In some embodiments, pressure within a selected section of a heated portion of a hydrocarbon containing formation may vary depending on factors such as depth, distance from a heat source, a richness of the hydrocarbons within the hydrocarbon containing formation, and/or a distance from a producer well.

Pressure within a formation may be determined at a number of different locations (e. g. , near or at production wells, near or at heat sources, or at monitor wells).

Heating of a hydrocarbon containing formation to a pyrolysis temperature range may occur before substantial permeability has been generated within the hydrocarbon containing formation. An initial lack of permeability may inhibit the transport of generated fluids from a pyrolysis zone within the formation to a production well. As heat is initially transferred from a heat source to a hydrocarbon containing formation, a

fluid pressure within the hydrocarbon containing formation may increase proximate a heat source. Such an increase in fluid pressure may be caused by generation of fluids during pyrolysis of at least some hydrocarbons in the formation. The increased fluid pressure may be released, monitored, altered, and/or controlled through the heat source. For example, the heat source may include a valve that allows for removal of some fluid from the formation. In some heater embodiments, the heater may include an open wellbore configuration that inhibits pressure damage to the heater.

In an in situ conversion process embodiment, pressure may be increased within a selected section of a portion of a hydrocarbon containing formation to a selected pressure during pyrolysis. A selected pressure may be within a range from about 2 bars absolute to about 72 bars absolute or, in some embodiments, 2 bars absolute to 36 bars absolute. Alternatively, a selected pressure may be within a range from about 2 bars absolute to about 18 bars absolute. In some in situ conversion process embodiments, a majority of hydrocarbon fluids may be produced from a formation having a pressure within a range from about 2 bars absolute to about 18 bars absolute. The pressure during pyrolysis may vary or be varied. The pressure may be varied to alter and/or control a composition of a formation fluid produced, to control a percentage of condensable fluid as compared to non-condensable fluid, and/or to control an API gravity of fluid being produced. For example, decreasing pressure may result in production of a larger condensable fluid component. The condensable fluid component may contain a larger percentage of olefins.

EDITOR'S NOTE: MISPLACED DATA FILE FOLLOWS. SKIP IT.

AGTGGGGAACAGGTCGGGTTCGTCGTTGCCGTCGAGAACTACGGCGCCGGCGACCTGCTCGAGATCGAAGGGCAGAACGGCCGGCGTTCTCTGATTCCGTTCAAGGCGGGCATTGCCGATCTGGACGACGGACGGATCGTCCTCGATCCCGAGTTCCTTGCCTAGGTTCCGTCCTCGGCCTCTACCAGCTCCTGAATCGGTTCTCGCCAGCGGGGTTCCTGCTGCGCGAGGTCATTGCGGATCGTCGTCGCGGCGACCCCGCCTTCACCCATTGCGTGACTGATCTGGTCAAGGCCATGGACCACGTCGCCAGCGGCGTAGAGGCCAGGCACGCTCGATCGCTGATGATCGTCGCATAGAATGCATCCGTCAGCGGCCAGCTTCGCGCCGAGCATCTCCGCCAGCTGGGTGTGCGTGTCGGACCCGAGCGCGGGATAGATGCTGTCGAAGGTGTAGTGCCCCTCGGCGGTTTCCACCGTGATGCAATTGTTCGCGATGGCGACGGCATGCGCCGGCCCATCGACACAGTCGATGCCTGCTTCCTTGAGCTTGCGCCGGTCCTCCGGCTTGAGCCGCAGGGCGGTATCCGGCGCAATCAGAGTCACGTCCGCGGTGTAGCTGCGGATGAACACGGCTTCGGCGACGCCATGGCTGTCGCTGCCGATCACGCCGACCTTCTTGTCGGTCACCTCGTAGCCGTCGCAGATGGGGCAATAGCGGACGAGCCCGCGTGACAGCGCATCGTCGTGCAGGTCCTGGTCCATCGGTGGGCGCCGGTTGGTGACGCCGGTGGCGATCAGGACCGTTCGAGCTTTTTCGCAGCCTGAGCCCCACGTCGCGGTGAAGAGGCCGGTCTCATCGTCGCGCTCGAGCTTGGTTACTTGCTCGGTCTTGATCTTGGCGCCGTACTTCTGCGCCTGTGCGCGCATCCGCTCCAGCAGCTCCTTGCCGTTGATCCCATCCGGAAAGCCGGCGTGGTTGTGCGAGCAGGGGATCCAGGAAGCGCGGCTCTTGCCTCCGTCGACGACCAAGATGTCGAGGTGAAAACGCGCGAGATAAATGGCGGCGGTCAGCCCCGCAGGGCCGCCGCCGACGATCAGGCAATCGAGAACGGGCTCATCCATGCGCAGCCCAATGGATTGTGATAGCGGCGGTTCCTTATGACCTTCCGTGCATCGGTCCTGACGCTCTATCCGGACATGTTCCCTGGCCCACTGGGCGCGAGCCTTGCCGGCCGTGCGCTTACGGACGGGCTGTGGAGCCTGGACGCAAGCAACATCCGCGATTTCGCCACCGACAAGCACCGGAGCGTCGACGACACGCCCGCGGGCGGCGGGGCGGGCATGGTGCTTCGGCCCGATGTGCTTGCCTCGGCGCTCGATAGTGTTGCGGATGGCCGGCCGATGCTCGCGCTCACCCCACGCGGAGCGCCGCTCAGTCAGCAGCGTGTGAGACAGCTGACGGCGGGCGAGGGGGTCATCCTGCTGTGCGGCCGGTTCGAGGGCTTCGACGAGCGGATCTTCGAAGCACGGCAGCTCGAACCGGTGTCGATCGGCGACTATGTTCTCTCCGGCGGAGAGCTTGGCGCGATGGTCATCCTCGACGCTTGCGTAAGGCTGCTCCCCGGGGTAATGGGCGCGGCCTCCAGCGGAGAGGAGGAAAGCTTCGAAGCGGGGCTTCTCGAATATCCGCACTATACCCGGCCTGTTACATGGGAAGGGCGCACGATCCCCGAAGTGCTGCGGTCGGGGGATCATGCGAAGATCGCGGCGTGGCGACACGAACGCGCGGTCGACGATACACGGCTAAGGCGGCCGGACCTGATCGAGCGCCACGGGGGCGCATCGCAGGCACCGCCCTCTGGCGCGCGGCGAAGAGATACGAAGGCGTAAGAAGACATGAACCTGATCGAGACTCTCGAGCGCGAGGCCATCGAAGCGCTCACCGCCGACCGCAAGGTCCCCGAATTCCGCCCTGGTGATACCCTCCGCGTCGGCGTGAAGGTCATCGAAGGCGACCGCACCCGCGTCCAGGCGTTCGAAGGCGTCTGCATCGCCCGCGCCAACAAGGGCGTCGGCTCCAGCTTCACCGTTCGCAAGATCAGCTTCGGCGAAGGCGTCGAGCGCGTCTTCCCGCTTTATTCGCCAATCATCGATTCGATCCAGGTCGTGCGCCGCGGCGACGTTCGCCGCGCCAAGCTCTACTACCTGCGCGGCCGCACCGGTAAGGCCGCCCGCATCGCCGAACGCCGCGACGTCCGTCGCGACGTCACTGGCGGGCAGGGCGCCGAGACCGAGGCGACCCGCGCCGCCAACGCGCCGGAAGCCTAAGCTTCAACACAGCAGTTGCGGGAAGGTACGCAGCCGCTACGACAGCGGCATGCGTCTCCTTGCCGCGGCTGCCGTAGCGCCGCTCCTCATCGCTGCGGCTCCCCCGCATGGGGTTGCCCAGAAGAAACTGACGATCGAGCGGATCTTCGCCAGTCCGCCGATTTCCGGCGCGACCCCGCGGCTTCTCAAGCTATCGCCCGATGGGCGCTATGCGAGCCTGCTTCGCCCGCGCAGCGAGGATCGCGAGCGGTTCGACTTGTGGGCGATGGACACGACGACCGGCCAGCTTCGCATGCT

In some in situ conversion process embodiments, increased pressure due to fluid generation may be maintained within the heated portion of the formation. Maintaining increased pressure within a formation may inhibit formation subsidence during in situ conversion. Increased formation pressure may promote generation of high quality products during pyrolysis. Increased formation pressure may facilitate vapor phase production of fluids from the formation. Vapor phase production may allow for a reduction in size of collection conduits used to transport fluids produced from the formation. Increased formation pressure may reduce or eliminate the need to compress formation fluids at the surface to transport the fluids in collection conduits to surface facilities. Maintaining increased pressure within a formation may also facilitate generation of electricity from produced non-condensable fluid. For example, the produced non- condensable fluid may be passed through a turbine to generate electricity.

Increased pressure in the formation may also be maintained to produce more and/or improved formation fluids. In certain in situ conversion process embodiments, significant amounts (e. g. , a majority) of the hydrocarbon fluids produced from a formation may be non-condensable hydrocarbons. Pressure may be selectively increased and/or maintained within the formation to promote formation of smaller chain hydrocarbons in the formation. Producing small chain hydrocarbons in the formation may allow more non- condensable hydrocarbons to be produced from the formation. The condensable hydrocarbons produced from the formation at higher pressure may be of a higher quality (e. g. , higher API gravity) than condensable hydrocarbons produced from the formation at a lower pressure.

A high pressure may be maintained within a heated portion of a hydrocarbon containing formation to inhibit production of formation fluids having carbon numbers greater than, for example, about 25. Some high carbon number compounds may be entrained in vapor in the formation and may be removed from the formation with the vapor. A high pressure in the formation may inhibit entrainment of high carbon number compounds and/or multi-ring hydrocarbon compounds in the vapor. Increasing pressure within the